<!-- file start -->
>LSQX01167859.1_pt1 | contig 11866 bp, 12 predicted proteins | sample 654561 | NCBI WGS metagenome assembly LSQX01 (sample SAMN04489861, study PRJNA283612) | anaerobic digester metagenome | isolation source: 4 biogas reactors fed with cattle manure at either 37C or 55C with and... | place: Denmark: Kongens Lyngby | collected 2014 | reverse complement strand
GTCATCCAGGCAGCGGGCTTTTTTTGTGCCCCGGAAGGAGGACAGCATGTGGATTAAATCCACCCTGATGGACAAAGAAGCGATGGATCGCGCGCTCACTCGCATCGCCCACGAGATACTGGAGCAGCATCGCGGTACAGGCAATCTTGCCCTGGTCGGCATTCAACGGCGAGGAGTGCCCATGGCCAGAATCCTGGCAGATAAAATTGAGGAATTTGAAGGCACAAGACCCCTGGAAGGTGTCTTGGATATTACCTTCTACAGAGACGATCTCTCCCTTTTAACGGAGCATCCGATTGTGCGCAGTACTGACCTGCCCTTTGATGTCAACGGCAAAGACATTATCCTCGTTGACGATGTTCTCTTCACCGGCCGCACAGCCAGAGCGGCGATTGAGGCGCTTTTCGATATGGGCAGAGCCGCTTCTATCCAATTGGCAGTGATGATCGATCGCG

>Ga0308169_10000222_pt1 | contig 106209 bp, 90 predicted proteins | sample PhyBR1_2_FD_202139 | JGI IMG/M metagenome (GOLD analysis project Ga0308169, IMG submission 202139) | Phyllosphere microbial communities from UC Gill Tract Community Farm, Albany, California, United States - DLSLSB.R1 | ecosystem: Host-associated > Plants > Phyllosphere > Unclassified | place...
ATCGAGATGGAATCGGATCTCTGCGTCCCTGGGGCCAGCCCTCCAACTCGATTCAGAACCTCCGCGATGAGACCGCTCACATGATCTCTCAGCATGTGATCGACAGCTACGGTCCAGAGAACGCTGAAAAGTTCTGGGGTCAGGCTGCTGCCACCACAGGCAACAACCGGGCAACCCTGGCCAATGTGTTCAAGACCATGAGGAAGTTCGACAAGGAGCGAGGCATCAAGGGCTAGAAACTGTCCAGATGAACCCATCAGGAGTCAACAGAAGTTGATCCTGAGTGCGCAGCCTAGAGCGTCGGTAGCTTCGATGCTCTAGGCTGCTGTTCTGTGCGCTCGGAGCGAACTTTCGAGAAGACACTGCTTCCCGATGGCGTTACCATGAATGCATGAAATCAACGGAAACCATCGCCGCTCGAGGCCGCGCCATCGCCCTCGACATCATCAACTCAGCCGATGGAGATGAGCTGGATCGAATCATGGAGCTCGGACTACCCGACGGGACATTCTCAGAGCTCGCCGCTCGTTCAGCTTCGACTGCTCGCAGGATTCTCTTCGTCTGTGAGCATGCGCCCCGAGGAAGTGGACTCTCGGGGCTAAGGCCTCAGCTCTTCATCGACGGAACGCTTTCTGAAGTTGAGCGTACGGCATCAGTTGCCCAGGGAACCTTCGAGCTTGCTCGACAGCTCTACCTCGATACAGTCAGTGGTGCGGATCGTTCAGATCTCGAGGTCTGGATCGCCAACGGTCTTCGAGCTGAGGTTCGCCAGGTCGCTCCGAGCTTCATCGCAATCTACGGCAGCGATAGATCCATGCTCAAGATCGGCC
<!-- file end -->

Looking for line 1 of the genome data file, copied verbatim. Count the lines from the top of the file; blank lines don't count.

>LSQX01167859.1_pt1 | contig 11866 bp, 12 predicted proteins | sample 654561 | NCBI WGS metagenome assembly LSQX01 (sample SAMN04489861, study PRJNA283612) | anaerobic digester metagenome | isolation source: 4 biogas reactors fed with cattle manure at either 37C or 55C with and... | place: Denmark: Kongens Lyngby | collected 2014 | reverse complement strand